Sir, one might ask the question as to why all the steps taken by the former Governments of President Premadasa, President Chandrika Bandaranaike Kumaratunga and President Mahinda Rajapaksa were not successful. It could probably be said that those Governments were not in a position to muster a two-thirds majority. But, we are now in a position in this Parliament with an alliance within the two main Parties though some Members of the SLFP and the UPFA are presently in the Opposition. We know that their thinking on this question has always been progressive. I can see the Hon. A.D. Susil Premajayantha looking at me; I am aware personally that, for instance, his thinking on this issue has always been progressive. We may be in a position; we are in a position to muster a two-thirds majority which will enable the enactment of a new Constitution within the framework of an undivided and perpetually indivisible country that will put this problem to an end, that will bring this issue to an end. Give this country the freedom to move forward. That is why, Sir, I think it is fundamental that we also address the question of what needs to be done to ensure that the failures of the former Governments do not deter us under the new context in which we are.

There has been substantial consensus built around all the earlier proposals during President Premadasa’s time, during President Chandrika Bandaranaike Kumaratunga’s time and during President Mahinda Rajapaksa’s time. We are able now in the present Parliament as presently constituted to take this process forward.

Sir, our country has no future unless we have a new Constitution which would end the conflict that has arisen in this country as a result of the national question. In fact, in the last few days in Parliament, over a speech made by a State Minister, there has been a lot of agitation. Understandably, why is all this happening? All this is happening because there is no final resolution of the conflict and because we have not been able to frame a Constitution, which all of us can accept while every opportunity has existed to frame such a Constitution.

The late Hon. Bandaranaike, as I said Sir, in 1926 when he returned from Oxford, almost a century ago, suggested arrangements that could keep this country as a united, undivided country. That is what he wanted. He remained committed to that position, Sir, and he was the first Sinhalese leader who entered into a pact with a Tamil Leader, my Leader, the late Hon. S.J.V. Chelvanayakam in order to give this country regional autonomy. The late Hon. Bandaranaike was the first Sinhalese leader who did that. Nobody else was able to do that. Today, I see that the party that late Hon. Bandaranaike’s party, the Party which he founded, the Sri Lanka Freedom Party is sought to be dispensed with and there is coming into existence a new political party called the “Pohottuwa”, the Sri Lanka Podujana Peramuna which is said to be comprising of – I am not saying, “comprising of” I am saying, “said to be comprising of” – even some senior members of the SLFP. I want to raise a question in Parliament and raise it before the whole country as to how it can ever be possible for anyone to dispense with the Party founded by the late Hon. S.W.R.D. Bandaranaike in the 50s’ when he resigned from the then UNP Government and crossed over to the Opposition. It was a Party which he led, a Party through which he governed, a Party through which several of his successors governed in this country, how that Party can be abandoned in favour of the new party that came into existence just a couple of months ago?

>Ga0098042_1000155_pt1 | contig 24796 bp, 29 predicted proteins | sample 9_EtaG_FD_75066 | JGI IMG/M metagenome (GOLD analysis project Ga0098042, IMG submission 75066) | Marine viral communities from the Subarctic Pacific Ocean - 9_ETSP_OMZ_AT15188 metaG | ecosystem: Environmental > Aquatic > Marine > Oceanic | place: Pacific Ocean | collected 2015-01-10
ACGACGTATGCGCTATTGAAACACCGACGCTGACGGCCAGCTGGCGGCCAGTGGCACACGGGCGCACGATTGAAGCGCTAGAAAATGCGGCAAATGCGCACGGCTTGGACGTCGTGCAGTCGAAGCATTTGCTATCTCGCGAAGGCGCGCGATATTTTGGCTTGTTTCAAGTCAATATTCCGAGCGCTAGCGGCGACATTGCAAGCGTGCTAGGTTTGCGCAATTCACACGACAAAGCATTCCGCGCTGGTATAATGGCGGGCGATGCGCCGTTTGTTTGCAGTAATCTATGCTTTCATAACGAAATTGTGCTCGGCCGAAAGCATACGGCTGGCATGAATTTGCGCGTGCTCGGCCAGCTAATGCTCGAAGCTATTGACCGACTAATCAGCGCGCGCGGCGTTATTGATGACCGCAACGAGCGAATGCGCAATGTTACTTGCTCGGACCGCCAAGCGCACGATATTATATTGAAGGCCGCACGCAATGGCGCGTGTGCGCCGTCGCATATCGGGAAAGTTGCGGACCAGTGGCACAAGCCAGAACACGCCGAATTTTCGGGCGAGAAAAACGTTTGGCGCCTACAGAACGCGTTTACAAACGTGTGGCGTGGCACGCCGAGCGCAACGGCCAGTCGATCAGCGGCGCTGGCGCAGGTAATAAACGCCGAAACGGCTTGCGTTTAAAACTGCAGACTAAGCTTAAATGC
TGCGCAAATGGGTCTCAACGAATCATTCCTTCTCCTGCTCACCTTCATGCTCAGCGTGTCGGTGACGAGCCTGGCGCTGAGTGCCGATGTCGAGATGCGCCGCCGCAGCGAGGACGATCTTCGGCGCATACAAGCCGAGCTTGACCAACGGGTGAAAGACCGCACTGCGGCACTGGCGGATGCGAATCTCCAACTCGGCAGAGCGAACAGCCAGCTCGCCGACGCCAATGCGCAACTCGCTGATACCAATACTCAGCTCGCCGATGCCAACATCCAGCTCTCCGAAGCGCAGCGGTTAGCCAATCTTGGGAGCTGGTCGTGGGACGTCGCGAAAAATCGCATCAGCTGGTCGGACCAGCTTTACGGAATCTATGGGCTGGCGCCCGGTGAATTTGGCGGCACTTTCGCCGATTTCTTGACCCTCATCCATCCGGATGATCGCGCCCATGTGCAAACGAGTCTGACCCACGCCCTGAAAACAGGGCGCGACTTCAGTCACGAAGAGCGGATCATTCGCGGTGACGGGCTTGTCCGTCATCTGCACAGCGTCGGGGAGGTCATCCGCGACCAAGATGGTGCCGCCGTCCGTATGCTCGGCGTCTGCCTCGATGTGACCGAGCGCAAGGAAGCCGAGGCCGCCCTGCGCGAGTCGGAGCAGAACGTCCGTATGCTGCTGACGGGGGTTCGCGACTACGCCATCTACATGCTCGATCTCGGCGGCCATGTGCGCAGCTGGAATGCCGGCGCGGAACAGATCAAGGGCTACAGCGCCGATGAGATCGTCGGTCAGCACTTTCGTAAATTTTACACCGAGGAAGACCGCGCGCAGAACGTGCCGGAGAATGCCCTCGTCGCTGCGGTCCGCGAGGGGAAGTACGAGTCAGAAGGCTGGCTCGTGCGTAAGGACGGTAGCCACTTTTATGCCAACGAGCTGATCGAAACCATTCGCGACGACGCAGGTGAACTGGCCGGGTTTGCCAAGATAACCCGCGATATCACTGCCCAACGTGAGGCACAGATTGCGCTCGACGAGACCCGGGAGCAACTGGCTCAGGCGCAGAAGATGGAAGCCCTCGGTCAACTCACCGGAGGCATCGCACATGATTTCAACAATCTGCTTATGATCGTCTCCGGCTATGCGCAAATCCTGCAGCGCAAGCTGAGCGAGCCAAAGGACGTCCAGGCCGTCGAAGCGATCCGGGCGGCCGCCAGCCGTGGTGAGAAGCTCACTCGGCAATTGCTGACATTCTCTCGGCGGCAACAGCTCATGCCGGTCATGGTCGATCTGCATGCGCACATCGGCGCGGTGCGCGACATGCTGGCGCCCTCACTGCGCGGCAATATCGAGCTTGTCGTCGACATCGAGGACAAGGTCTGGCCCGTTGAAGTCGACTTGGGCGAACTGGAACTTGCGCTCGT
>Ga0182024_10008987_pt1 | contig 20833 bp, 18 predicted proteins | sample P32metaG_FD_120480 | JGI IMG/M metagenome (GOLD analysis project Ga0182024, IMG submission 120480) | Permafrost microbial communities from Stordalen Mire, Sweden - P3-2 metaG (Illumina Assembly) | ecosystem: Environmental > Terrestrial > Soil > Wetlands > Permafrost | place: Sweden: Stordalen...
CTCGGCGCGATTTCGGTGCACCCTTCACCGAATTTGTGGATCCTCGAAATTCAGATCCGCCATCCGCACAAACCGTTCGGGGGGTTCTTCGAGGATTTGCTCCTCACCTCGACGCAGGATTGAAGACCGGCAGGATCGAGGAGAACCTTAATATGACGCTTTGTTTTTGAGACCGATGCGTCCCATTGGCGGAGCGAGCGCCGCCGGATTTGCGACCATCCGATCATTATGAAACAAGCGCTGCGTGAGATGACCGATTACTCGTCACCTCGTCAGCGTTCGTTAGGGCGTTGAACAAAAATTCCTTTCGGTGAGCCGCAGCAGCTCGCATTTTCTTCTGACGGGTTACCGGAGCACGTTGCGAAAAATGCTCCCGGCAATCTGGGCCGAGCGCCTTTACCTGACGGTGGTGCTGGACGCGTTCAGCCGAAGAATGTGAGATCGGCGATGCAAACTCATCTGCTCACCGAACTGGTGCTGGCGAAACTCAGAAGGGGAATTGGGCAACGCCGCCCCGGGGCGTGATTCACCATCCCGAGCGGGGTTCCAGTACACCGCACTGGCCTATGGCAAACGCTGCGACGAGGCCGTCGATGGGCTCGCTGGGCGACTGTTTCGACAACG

What I think, Sir, is that Provincial Council Elections must be held. They are important, they cannot be delayed and they must be held early. But, before the Provincial Council Elections are held, to make provincial autonomy meaningful, something that will effectively give power to people at the provincial level, the new Constitution that we are proposing must be enacted addressing primarily the three main issues referred to by the Mover of the this Adjournment Motion, the national question, provincial Governance, provincial or regional autonomy, executive presidency and the new electoral reform process.

This proposed Constitution must be brought to Parliament and enacted by Parliament before the provincial council elections are held. I find the Hon. Dinesh Gunawardena looking at me and listening to me very carefully. I am sure he is in agreement with me that we must bring a Constitution before the provincial council elections are held without delaying the provincial council elections and the Constitution must be passed giving the provinces real power, substantial power, as the Hon. Mahinda Rajapaksa said, “maximum possible devolution”. People must be able to determine their destiny in the areas in which they live and we must adopt models of devolution that prevail in the other parts of the world. That I think, Sir, must happen even before the provincial council elections are held.

So, my submission would be, Sir, that while I am in total agreement with this Motion, that democracy must be restored in the provinces and there must be early provincial council elections and this tendency to give stepmotherly treatment to provinces is unacceptable. I would also urge that the only way in which that can be ensured is by introducing the new Constitution that gives the provinces substantial power and ensures that elections are held in due time and that the people in the provinces as the beneficiaries of such power are able to govern themselves in the areas in which they live.